The best known of such works are Rules for the Conduct of Kings, translated from the Bali, and The Maxims of Phra Ruang, the national hero-king, on whose wonderful sayings and doings the imagination of Siamese youth is fed.
An important fact in the physical geography of the archipelago is that Java, Bali, Sumatra and Borneo, and the lesser islands between them 1 For more detailed information respecting the several islands and groups of the archipelago, see the separate articles Borneo; Java; Philippine Islands; Sumatra, &C.
And the Asiatic mainland, all rest on a great submerged bank, nowhere more than ioo fathoms below sea-level, which may be considered a continuation of the continent; while to the east the depth of the sea has been found at various places to be from 1000 to 2500 fathoms. As the value of this fact was particularly emphasized by Wallace, the limit of the shallow water, which is found in the narrow but deep channel between Bali and Lombok, and strikes north to the east of Borneo, has received the name of "Wallace's Line."
The produce of the Eastern Islands is also collected at its ports for re-exportation to India, China and Europe - namely, gold-dust, diamonds, camphor, benzoin and other drugs; edible bird-nests, trepang, rattans, beeswax, tortoiseshell, and dyeing woods from Borneo and Sumatra; tin from Banka; spices from the Moluccas; fine cloths from Celebes and Bali; and pepper from Sumatra.
Owing to the enormous volume and unsystematic character of the Bali scriptures, and the absence of anything resembling church councils, the doctrine on many important points (such as the future life) is undetermined and vague.
The Oriental Borneo and Bali are respectively divided from Celebes and Lombok by a narrow belt of sea known as "Wallace's Line," on the opposite sides of which the indigenous mammalia are as widely divergent as in any two parts of the world.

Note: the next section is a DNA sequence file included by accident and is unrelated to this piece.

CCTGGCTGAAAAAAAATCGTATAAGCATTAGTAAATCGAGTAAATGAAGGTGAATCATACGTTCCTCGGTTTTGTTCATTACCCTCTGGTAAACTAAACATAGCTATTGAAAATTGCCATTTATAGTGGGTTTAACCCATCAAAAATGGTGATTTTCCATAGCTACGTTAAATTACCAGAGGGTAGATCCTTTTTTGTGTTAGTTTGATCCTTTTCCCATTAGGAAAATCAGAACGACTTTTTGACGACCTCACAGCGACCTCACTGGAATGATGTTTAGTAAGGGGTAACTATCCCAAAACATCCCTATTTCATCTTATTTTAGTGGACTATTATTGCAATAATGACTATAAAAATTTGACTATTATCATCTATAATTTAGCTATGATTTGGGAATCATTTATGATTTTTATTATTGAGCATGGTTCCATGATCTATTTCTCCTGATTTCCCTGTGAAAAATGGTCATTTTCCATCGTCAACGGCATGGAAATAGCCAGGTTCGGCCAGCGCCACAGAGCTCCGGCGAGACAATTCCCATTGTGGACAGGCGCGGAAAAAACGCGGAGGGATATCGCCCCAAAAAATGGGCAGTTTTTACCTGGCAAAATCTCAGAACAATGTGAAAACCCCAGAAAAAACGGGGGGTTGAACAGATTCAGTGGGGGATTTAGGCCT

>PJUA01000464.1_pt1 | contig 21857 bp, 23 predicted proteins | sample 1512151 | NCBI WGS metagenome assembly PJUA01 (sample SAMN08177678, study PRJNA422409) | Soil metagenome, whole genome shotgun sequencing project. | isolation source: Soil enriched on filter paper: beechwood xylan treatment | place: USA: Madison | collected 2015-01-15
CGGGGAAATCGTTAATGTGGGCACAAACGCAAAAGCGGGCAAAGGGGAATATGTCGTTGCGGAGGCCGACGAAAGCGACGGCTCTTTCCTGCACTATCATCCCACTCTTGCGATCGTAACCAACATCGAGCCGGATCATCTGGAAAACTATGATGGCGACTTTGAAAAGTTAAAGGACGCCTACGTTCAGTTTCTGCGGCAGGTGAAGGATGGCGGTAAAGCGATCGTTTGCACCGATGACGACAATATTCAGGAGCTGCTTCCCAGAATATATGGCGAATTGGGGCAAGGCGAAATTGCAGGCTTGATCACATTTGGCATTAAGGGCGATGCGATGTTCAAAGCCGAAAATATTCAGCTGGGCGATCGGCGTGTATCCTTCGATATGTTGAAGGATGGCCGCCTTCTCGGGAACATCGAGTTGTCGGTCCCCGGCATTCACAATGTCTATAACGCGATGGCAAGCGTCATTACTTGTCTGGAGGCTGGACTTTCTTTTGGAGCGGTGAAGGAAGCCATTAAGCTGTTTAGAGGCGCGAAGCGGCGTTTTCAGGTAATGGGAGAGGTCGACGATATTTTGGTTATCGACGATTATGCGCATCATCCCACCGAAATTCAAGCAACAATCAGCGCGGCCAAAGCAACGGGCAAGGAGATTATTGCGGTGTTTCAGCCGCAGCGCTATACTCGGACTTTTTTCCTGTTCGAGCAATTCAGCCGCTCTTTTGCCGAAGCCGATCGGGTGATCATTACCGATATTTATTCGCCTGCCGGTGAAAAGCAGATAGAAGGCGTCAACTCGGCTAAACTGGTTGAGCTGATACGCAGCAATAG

On other occasions also Vamacharis commonly offer animal sacrifices, usually one or more kids; the head of the victim, which has to be severed by a single stroke, being always placed in front of the image of the goddess as a blood-offering (bali), with an earthen lamp fed with ghee burning above it, whilst the flesh is cooked and served to the guests attending the ceremony, except that of buffaloes, which is given to the low-caste musicians who perform during the service.
In Bali near Java, where the Naga-cult flourishes, a serpent is carried at the funeral ceremonies of the Kshatriya caste and burned with the corpse.
Sumatra, Java, Borneo, Celebes, Banka and Billiton, with their adjacent islands - and the Little Sunda Islands, of which the more important are Bali, Lombok, Sumbawa, Flores, Sumba and Timor.
It is separated from Bali by the Strait of Lombok and from Sumbawa by the Strait of Alas.
Balinese supremacy dated from the conquest by Agong Dahuran in the beginning of the 19th century; the union under a single raja tributary to Bali dated from 1839.
Lombok is now administered from Bali by the Dutch resident on that island.
Cool, With the Dutch in the East (Amsterdam and London, 1897), in Dutch and English, is a narrative of the events sketched above, and contains many particulars about the folklore and dual religions of Lombok, which, with Bali, forms the last stronghold of Hinduism east of Java.
In the islands of Bali and Lombok the people still profess a form of Hinduism, and Hindu remains are to be found in many other parts of the archipelago, though their traces do not extend to the peninsula.